The passionate way he speaks about the changes they have made suggests they spend a lot of time thinking about the way they develop their academy-produced players, noting that they ‘took inspiration from the Chelsea model’ in no longer having an Under-23s group. “All our young pros are now out [on loan] playing Conference, Conference South, Ryman football (the fifth, sixth and seventh tiers of English football; Wimbledon currently play in the third), which is fantastic for them. They need that.”

Not only do Tuvey and Wimbledon have a marked approach to developing their youngsters, they also have a clear philosophy behind their methods, as Tuvey tells me.

“Too many times when I was Under-18s manager, I would sit down in meetings and the manager [of the first-team] would ask me ‘is he ready in a year’s time?’ I would think ‘he’s 19, 20 – why would anyone have to be ready at 19? Why would anyone have to be ready at 20?’ It might be 23, it might be 22; that’s when they might hit their peak. Ayoub Assal is in the first-team, but he hasn’t hit his peak yet because he’s still developing, he’s still learning. If you were in the real world, people might still be an apprentice at that age, but it’s only in football where they’ve got to be ready at 19 or 20. It’s ridiculous.

“We [now] really try to give the players more of an opportunity and recognise that everyone’s different, that everyone develops at different rates. Ayoub has developed really quickly, and he’s got his opportunity and done really well; there are other lads who will develop slightly slower but they will get their opportunity if they keep developing, and then they’ll grow and become heroes like Ayoub has as well.”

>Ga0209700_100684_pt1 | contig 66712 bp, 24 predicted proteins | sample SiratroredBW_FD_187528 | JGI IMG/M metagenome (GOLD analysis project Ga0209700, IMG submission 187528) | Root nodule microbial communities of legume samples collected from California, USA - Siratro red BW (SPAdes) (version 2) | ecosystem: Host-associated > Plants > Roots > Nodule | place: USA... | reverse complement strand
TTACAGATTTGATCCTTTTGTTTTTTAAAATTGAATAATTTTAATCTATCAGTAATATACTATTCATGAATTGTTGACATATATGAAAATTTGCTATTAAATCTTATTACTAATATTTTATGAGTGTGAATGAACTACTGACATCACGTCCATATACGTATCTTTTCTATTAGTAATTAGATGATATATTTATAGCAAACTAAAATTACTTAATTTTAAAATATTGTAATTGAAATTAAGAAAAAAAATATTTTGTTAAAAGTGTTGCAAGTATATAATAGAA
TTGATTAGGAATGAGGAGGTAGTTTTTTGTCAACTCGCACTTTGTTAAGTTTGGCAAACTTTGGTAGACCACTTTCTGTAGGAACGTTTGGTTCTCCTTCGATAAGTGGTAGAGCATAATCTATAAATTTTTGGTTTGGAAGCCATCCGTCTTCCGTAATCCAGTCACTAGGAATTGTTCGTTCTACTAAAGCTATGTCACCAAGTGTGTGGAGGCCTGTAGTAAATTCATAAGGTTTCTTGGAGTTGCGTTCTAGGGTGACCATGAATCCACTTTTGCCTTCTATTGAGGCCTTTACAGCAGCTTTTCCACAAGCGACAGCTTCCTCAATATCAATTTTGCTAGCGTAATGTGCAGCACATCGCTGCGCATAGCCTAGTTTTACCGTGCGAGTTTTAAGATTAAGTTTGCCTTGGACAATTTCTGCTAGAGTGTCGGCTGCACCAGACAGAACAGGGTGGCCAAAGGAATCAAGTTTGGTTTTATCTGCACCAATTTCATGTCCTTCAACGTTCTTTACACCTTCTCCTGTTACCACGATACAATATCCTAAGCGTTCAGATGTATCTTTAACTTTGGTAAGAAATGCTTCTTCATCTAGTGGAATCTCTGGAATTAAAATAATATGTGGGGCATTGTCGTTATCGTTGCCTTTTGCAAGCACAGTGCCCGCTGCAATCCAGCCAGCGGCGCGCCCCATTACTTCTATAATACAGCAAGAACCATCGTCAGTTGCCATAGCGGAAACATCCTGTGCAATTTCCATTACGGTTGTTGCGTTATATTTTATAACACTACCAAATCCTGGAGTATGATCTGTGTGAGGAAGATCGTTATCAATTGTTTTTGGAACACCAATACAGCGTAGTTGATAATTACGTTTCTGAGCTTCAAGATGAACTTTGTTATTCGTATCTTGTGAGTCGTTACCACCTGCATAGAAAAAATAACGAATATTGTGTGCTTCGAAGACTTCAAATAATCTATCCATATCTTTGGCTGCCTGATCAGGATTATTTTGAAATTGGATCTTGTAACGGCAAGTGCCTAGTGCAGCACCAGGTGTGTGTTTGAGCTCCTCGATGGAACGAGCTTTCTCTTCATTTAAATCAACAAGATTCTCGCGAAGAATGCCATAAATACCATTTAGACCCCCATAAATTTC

Although I agree with him that this is a good way of going about youth development, I press Tuvey on the benefits of these players going out on loan, and he reveals something I did not realise: these loans are part-time.

“Obviously they get their game-time there [at the loan club] and they train there once a week, but they’re still training with us [at Wimbledon] and I think they really benefit from that because they’re getting a great mix. They’re getting a lot of individual development with the coaches here, they’re getting a little bit of team training with us at times, but at the same time they are getting those games on a Saturday.

“Whereas, that 23s group at times would always just be training, training, training, or they’re just mannequins; if we’ve got Rotherham on a Saturday then they’re just Rotherham that week, and you’re thinking ‘where’s their development?’